Solution structure of the N-terminal RNP domain of U1A protein: the role of C-terminal residues in structure stability and RNA binding.Avis, J.M., Allain, F.H., Howe, P.W., Varani, G., Nagai, K., Neuhaus, D.
(1996) J Mol Biol 257: 398-411
- PubMed: 8609632
- DOI: 10.1006/jmbi.1996.0171
- Primary Citation of Related Structures:
- PubMed Abstract:
- Crystal Structure at 1.92 A Resolution of the RNA-Binding Domain of the U1A Spliceosomal Protein Complexed with an RNA Hairpin
Oubridge, C., Ito, N., Evans, P.R., Teo, C.H., Nagai, K.
(1994) Nature 372: 432
- Crystal Structure of the RNA-Binding Domain of the U1 Small Nuclear Ribonucleoprotein A
Nagai, K., Oubridge, C., Jessen, T.H., Li, J., Evans, P.R.
(1990) Nature 348: 515
The solution structure of a fragment of the human U1A spliceosomal protein containing residues 2 to 117 (U1A117) determined using multi-dimensional heteronuclear NMR is presented. The C-terminal region of the molecule is considerably more ordered in ...
The solution structure of a fragment of the human U1A spliceosomal protein containing residues 2 to 117 (U1A117) determined using multi-dimensional heteronuclear NMR is presented. The C-terminal region of the molecule is considerably more ordered in the free protein than thought previously and its conformation is different from that seen in the crystal structure of the complex with U1 RNA hairpin II. The residues between Asp90 and Lys98 form an alpha-helix that lies across the beta-sheet, with residues IIe93, IIe94 and Met97 making contacts with Leu44, Phe56 and IIe58. This interaction prevents solvent exposure of hydrophobic residues on the surface of the beta-sheet, thereby stabilising the protein. Upon RNA binding, helix C moves away from this position, changing its orientation by 135 degrees to allow Tyr13, Phe56 and Gln54 to stack with bases of the RNA, and also allowing Leu44 to contact the RNA. The new position of helix C in the complex with RNA is stabilised by hydrophobic interactions from IIe93 and IIe94 to IIe58, Leu 41, Val62 and His 10, as well as a hydrogen bond between Ser91 and Thr11. The movement of helix C mainly involves changes in the main-chain torsion angles of Thr89, Asp90 and Ser91, the helix thereby acting as a "lid" over the RNA binding surface.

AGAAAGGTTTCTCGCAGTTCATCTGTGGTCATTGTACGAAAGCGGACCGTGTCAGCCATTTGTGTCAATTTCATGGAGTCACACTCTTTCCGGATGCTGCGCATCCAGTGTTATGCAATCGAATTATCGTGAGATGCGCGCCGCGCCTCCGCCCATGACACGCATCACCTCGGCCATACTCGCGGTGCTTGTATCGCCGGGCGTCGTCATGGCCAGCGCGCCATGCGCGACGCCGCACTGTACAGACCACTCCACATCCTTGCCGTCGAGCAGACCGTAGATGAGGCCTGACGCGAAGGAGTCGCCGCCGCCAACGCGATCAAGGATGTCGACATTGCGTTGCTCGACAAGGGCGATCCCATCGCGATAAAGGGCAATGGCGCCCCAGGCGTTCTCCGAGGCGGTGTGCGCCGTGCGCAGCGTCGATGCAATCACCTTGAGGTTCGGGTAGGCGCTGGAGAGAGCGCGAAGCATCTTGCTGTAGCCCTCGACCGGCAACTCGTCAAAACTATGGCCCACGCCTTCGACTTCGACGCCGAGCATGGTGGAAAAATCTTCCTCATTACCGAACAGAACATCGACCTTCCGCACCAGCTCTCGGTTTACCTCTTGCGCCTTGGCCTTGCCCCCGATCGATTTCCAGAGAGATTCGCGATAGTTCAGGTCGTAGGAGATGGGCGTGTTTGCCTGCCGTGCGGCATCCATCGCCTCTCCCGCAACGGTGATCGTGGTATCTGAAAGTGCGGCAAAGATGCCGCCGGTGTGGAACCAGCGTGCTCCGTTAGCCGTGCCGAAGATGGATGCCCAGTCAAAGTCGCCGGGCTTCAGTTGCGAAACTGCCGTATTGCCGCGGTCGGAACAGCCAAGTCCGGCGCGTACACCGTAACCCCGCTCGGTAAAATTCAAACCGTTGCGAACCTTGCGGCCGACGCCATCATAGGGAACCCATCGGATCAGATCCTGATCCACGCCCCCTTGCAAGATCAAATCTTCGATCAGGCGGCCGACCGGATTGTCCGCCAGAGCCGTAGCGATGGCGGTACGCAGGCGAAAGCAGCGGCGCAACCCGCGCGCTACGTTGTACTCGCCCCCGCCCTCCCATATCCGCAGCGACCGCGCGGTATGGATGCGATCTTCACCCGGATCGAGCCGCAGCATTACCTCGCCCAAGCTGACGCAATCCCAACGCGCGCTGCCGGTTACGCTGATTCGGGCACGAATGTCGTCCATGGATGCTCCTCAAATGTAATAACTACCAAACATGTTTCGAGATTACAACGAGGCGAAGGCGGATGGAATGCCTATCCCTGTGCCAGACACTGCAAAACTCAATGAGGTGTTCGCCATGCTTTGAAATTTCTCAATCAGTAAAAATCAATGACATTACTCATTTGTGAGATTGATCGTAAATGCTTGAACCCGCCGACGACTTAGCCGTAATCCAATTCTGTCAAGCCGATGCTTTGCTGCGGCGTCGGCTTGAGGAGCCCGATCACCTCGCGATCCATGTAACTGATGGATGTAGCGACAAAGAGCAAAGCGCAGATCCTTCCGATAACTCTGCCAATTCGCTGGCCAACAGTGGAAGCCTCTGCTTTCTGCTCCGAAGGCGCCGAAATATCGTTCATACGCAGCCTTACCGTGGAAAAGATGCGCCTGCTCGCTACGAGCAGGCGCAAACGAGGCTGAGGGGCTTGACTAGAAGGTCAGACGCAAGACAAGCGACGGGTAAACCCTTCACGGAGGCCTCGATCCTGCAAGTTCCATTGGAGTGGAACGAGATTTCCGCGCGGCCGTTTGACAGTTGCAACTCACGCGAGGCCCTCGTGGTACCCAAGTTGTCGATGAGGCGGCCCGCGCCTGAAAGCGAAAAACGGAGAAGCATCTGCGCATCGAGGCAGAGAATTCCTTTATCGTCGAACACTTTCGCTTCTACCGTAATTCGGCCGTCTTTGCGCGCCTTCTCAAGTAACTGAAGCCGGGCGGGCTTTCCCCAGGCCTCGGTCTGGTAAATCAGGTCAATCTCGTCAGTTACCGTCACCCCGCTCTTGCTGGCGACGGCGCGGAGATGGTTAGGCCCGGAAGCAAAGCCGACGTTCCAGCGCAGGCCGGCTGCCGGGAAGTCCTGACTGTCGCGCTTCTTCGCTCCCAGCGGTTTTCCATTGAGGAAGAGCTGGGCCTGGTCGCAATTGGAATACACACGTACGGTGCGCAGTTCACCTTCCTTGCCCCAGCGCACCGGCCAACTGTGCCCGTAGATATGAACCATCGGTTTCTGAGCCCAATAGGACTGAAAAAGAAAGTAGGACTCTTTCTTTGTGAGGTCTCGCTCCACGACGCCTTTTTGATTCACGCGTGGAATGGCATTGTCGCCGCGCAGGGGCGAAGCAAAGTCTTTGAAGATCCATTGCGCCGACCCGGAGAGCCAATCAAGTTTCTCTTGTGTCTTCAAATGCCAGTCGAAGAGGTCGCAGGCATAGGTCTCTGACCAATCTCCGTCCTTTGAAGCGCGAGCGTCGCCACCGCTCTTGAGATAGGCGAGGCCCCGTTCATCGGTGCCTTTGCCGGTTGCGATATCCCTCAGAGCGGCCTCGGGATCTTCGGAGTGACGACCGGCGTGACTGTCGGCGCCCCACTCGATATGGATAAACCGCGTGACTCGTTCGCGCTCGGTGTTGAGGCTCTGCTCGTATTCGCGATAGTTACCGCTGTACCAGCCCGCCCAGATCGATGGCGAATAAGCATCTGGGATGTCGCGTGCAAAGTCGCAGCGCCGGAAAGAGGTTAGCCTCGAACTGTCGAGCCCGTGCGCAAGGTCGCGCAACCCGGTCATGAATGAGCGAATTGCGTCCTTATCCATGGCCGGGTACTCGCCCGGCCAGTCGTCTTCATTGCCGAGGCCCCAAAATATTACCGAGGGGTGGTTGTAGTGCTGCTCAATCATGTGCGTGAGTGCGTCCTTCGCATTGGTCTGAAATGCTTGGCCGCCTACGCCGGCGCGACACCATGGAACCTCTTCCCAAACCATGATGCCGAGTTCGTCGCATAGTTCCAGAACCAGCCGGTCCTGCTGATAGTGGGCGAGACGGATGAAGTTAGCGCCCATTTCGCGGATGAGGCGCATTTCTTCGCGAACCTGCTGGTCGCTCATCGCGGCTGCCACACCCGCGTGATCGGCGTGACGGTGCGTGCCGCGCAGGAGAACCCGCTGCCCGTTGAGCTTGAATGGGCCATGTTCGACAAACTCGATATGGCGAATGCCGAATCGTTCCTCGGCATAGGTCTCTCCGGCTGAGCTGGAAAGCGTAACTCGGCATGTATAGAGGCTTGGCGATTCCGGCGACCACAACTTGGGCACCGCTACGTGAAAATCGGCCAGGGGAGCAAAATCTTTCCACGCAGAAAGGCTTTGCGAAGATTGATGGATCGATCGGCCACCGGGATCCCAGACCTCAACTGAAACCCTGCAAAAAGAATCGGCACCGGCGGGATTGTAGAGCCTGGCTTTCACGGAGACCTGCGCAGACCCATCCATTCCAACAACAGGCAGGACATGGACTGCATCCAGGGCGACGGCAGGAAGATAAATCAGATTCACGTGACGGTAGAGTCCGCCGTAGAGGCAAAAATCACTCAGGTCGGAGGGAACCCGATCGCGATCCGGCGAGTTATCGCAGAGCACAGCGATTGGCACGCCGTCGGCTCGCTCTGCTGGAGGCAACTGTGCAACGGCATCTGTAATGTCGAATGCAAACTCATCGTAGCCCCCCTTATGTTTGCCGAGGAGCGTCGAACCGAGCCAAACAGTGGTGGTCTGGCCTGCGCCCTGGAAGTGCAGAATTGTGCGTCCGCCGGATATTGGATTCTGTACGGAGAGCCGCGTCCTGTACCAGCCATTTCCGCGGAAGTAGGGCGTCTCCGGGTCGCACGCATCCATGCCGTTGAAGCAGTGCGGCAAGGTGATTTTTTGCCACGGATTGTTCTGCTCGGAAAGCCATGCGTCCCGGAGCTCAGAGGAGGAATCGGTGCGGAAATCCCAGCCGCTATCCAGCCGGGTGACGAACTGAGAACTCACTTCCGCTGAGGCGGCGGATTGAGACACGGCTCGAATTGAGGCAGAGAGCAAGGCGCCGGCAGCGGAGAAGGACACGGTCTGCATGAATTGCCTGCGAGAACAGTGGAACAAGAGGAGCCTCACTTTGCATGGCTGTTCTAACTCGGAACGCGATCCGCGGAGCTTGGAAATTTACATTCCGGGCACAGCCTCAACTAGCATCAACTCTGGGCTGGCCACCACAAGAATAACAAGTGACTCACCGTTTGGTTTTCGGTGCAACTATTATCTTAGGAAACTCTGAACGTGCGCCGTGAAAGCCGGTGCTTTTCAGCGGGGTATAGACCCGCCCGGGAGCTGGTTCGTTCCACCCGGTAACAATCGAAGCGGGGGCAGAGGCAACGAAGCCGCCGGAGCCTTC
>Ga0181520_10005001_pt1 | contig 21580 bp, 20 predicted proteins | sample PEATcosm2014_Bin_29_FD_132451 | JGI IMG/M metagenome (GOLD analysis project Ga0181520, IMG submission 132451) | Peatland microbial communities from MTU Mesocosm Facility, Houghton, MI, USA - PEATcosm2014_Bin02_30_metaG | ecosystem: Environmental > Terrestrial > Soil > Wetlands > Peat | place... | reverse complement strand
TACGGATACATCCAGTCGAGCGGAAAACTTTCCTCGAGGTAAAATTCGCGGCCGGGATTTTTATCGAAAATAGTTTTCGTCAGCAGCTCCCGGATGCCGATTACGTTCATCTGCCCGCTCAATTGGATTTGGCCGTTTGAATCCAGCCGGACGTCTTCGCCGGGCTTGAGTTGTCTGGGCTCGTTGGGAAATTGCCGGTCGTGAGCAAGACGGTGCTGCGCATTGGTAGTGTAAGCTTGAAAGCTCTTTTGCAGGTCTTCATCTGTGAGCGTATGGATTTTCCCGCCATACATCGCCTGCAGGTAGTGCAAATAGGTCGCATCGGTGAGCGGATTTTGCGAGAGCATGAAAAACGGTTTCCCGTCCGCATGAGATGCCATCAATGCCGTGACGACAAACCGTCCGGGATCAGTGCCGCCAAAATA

MRC Laboratory of Molecular Biology, Cambridge, UK.